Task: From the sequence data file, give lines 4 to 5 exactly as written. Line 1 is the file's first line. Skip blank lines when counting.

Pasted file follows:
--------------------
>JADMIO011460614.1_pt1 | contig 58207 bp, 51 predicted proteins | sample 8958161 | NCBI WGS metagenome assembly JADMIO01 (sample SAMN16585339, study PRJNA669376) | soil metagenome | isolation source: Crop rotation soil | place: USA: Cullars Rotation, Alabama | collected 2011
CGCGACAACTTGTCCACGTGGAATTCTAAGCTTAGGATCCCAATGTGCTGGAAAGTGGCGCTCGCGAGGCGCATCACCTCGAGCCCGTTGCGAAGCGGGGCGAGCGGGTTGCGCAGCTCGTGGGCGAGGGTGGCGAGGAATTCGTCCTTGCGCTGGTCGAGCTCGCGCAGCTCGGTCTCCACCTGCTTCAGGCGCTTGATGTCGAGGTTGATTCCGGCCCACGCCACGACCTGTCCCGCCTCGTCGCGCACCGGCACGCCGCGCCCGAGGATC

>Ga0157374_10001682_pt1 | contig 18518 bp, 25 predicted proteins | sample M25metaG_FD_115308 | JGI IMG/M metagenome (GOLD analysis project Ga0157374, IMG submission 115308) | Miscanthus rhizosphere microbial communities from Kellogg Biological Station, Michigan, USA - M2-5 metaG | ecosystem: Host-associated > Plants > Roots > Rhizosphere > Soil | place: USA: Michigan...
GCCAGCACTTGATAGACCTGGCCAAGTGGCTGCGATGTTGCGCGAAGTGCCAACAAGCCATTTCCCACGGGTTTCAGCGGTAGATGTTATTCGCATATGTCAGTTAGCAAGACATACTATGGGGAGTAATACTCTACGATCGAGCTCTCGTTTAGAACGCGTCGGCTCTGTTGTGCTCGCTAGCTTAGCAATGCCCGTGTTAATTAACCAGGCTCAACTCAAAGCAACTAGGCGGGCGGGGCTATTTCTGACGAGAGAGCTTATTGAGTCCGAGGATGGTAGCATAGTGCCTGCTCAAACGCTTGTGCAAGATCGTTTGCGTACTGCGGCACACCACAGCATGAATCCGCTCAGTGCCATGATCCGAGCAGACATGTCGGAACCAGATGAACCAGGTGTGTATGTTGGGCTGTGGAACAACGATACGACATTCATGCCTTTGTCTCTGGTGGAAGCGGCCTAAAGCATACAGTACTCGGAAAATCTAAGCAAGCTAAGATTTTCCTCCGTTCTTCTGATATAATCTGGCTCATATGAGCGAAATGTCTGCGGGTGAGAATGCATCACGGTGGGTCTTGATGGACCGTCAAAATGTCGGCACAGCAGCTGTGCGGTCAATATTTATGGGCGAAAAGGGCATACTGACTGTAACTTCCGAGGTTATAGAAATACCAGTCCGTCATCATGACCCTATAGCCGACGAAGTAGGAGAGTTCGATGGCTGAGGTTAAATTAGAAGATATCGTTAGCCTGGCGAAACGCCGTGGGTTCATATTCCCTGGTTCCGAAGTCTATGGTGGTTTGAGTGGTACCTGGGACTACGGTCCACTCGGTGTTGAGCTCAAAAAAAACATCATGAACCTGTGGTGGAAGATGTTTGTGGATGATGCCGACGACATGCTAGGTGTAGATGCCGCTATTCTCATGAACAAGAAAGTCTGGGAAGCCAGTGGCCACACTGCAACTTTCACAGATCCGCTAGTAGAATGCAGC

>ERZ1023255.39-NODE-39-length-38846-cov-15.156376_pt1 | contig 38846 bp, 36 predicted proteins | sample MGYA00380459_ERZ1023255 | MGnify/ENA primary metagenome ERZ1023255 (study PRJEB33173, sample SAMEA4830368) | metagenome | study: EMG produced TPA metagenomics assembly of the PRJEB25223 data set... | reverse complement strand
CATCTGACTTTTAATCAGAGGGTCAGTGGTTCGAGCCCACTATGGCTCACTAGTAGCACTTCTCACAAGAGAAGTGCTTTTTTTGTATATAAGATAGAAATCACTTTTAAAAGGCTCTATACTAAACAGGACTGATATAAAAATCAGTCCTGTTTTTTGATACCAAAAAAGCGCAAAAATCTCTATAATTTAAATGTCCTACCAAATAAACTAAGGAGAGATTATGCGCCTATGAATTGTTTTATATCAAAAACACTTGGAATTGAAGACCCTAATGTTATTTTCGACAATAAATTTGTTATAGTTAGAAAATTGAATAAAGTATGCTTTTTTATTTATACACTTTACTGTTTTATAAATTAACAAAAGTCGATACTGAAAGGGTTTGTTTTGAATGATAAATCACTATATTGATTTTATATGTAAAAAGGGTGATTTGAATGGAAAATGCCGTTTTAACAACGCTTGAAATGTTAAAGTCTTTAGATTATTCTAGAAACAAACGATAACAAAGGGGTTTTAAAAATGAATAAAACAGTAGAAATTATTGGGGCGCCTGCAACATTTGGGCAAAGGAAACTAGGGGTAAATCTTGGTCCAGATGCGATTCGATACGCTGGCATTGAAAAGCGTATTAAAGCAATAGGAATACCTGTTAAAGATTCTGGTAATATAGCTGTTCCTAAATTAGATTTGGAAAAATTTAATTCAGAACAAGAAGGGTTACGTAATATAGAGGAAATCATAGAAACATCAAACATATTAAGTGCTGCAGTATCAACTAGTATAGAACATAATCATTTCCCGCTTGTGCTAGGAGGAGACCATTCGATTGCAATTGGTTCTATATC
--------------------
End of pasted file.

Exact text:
GCCAGCACTTGATAGACCTGGCCAAGTGGCTGCGATGTTGCGCGAAGTGCCAACAAGCCATTTCCCACGGGTTTCAGCGGTAGATGTTATTCGCATATGTCAGTTAGCAAGACATACTATGGGGAGTAATACTCTACGATCGAGCTCTCGTTTAGAACGCGTCGGCTCTGTTGTGCTCGCTAGCTTAGCAATGCCCGTGTTAATTAACCAGGCTCAACTCAAAGCAACTAGGCGGGCGGGGCTATTTCTGACGAGAGAGCTTATTGAGTCCGAGGATGGTAGCATAGTGCCTGCTCAAACGCTTGTGCAAGATCGTTTGCGTACTGCGGCACACCACAGCATGAATCCGCTCAGTGCCATGATCCGAGCAGACATGTCGGAACCAGATGAACCAGGTGTGTATGTTGGGCTGTGGAACAACGATACGACATTCATGCCTTTGTCTCTGGTGGAAGCGGCCTAAAGCATACAGTACTCGGAAAATCTAAGCAAGCTAAGATTTTCCTCCGTTCTTCTGATATAATCTGGCTCATATGAGCGAAATGTCTGCGGGTGAGAATGCATCACGGTGGGTCTTGATGGACCGTCAAAATGTCGGCACAGCAGCTGTGCGGTCAATATTTATGGGCGAAAAGGGCATACTGACTGTAACTTCCGAGGTTATAGAAATACCAGTCCGTCATCATGACCCTATAGCCGACGAAGTAGGAGAGTTCGATGGCTGAGGTTAAATTAGAAGATATCGTTAGCCTGGCGAAACGCCGTGGGTTCATATTCCCTGGTTCCGAAGTCTATGGTGGTTTGAGTGGTACCTGGGACTACGGTCCACTCGGTGTTGAGCTCAAAAAAAACATCATGAACCTGTGGTGGAAGATGTTTGTGGATGATGCCGACGACATGCTAGGTGTAGATGCCGCTATTCTCATGAACAAGAAAGTCTGGGAAGCCAGTGGCCACACTGCAACTTTCACAGATCCGCTAGTAGAATGCAGC

>ERZ1023255.39-NODE-39-length-38846-cov-15.156376_pt1 | contig 38846 bp, 36 predicted proteins | sample MGYA00380459_ERZ1023255 | MGnify/ENA primary metagenome ERZ1023255 (study PRJEB33173, sample SAMEA4830368) | metagenome | study: EMG produced TPA metagenomics assembly of the PRJEB25223 data set... | reverse complement strand